Trinity today became the first Irish university to sign the new Systemic Action for Gender Equality (SAGE) charter, which aims to eliminate the gender pay gap and improve female representation at senior levels.
Minister for Higher Education Mary Mitchell O’Connor today launched the new charter, which was developed as part of an EU Horizon 2020 project led by Trinity.
Among other goals, the charter promotes the eradication of bullying and sexual harassment, the introduction of family-friendly policies and work-life balance. The charter also aims for its members to achieve gender balance in evaluation panels for grants and research projects as well as to advance gender studies across disciplines.
Speaking at the launch of the charter, Provost Patrick Prendergast said that “it is a very important day for Trinity” and expressed his desire for Trinity to be “a leader in the field” of gender equality.
He noted that 40 per cent of College Board members and 50 per cent of University Council members are women.
He did, however, admit that Trinity still had work to do in promoting gender equality, warning against complacency. “Trinity performed less well in Athena Swan than we had hoped”, he said.
Prendergast said that the College must remain “vigilant” and that the “purpose of the charter is to encourage vigilance”.
Prendergast continued: “Our world needs the full contribution of all genders if it is to meet all the great challenges that lie ahead. Recognising the vital role women can and do play in university life, we fully endorse the principles of this charter.”
In her keynote address, Mitchell O’Connor described the charter as a “call for action” and said that all other research and higher education institutions needed to adopt the principles.
Mitchell O’Connor also announced that she would be launching a Centre of Excellence for Gender Equality in the coming weeks. Mitchell O’Connor said that the centre “will be a key enabler to achieve sustainable change”.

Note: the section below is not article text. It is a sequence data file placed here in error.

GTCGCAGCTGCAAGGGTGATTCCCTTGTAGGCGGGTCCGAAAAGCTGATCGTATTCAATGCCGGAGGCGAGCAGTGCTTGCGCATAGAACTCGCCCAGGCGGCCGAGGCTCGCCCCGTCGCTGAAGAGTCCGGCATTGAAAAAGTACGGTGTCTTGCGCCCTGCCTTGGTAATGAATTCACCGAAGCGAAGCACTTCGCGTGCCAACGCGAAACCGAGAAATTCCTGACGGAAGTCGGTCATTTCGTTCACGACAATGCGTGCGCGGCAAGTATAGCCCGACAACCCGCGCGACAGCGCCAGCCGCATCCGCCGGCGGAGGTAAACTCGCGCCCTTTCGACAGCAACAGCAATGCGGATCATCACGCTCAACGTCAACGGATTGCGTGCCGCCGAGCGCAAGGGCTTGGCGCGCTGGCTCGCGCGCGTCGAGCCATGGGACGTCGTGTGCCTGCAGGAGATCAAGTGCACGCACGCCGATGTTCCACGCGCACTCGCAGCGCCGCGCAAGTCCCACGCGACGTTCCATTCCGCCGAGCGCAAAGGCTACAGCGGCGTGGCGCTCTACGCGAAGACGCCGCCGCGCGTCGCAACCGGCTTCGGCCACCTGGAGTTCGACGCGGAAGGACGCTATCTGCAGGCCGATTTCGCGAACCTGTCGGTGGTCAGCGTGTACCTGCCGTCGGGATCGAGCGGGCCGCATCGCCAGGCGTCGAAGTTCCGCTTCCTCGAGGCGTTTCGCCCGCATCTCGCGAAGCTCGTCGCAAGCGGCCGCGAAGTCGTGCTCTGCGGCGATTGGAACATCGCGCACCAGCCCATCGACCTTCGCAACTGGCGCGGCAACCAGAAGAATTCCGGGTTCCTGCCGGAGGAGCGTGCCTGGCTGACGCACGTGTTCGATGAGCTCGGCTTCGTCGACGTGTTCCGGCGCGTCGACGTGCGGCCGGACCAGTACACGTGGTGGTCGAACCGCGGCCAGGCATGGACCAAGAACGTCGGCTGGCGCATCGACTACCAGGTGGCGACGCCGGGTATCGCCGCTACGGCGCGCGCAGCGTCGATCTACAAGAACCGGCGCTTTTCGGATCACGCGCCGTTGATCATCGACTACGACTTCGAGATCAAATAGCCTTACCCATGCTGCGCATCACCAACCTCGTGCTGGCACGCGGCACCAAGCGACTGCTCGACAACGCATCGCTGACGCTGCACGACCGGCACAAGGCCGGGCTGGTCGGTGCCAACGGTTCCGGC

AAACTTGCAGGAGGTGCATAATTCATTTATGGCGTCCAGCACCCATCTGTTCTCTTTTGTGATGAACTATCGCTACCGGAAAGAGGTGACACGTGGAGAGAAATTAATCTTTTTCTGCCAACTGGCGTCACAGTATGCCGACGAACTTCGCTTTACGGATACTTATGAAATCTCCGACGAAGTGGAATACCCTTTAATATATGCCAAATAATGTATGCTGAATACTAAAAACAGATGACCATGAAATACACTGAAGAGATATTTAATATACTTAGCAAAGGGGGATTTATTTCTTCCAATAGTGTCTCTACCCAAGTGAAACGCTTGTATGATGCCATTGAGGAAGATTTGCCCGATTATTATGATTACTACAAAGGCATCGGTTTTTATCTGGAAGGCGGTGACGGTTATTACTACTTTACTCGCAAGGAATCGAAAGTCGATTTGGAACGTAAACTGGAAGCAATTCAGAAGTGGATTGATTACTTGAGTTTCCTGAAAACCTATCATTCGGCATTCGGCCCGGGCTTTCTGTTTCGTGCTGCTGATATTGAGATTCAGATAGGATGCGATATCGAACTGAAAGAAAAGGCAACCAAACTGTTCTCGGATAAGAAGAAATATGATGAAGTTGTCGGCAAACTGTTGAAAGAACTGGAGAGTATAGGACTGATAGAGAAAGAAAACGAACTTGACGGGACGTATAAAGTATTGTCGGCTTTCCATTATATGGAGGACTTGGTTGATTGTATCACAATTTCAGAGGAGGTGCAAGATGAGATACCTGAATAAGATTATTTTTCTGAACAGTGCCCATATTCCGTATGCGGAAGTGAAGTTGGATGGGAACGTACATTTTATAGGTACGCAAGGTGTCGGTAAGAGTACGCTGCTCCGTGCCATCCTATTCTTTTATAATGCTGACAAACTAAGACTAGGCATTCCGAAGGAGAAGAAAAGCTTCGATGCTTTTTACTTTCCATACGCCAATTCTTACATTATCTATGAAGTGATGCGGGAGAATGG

Six other universities were a part of the SAGE group: Queen’s University Belfast, Sciences Po Bordeaux, Instituto Universitário de Lisboa, Kadir Has University, International University of Sarajevo and Università degli Studi di Brescia.
The launch event included a panel discussion, which included the head of the Irish Universities Association (IUA), Jim Miley, incoming Graduate Students’ Union (GSU) President Shaz Oye, Institute of Art Design and Technology Dun Laoghaire (IADT) President Dr Annie Doona and the Head of Policy and Strategic Planning at the Higher Education Authority (HEA), Dr Gemma Irvine.
Gender inequality in higher education has long been seen as one of the biggest challenges facing the higher education sector. A HEA report – published two years ago in the wake of the controversial court case involving an NUIG lecturer and the university – made a number of sweeping recommendations in a bid to ensure greater equality across the sector.
In a press statement following the release of a HEA report on gender equality in 2017, Donegan called the findings “disappointing” and described the progress as moving at a “snail’s pace, with some universities reporting no progress or even showing a deterioration”. She stressed that “focus must remain strongly” on “proactive initiatives to address discrimination and impediments to women’s career progression in academia”.
Many initiatives have been undertaken by universities to tackle gender equality problems. In recent years, Irish institutions have adopted the Athena Swan Charter – an system that awards universities for good practice in this area.
Since then, new targets have been agreed whereby Irish third-level institutions have to achieve a bronze institutional Athena Swan award by 2019 to be granted funding by the Irish Research Council, Science Foundation Ireland and the Health Research Board. Following on from this, institutions will have to achieve the silver award by 2023 – a level that no Irish university has reached so far.
All seven universities have been awarded a bronze institutional Athena Swan award, while institutes of technology are currently in the process of applying. In the 425-year history of universities in Ireland, there has never been a woman provost or president.
Three years ago, an equality report from Trinity highlighted that at the current rate of progress, full gender equality would not be achieved in the university until 2098. It also showed that women are underrepresented in senior academic positions, with two out of three faculty deans, 63 per cent of heads of schools and 73 per cent of Fellows male in 2015.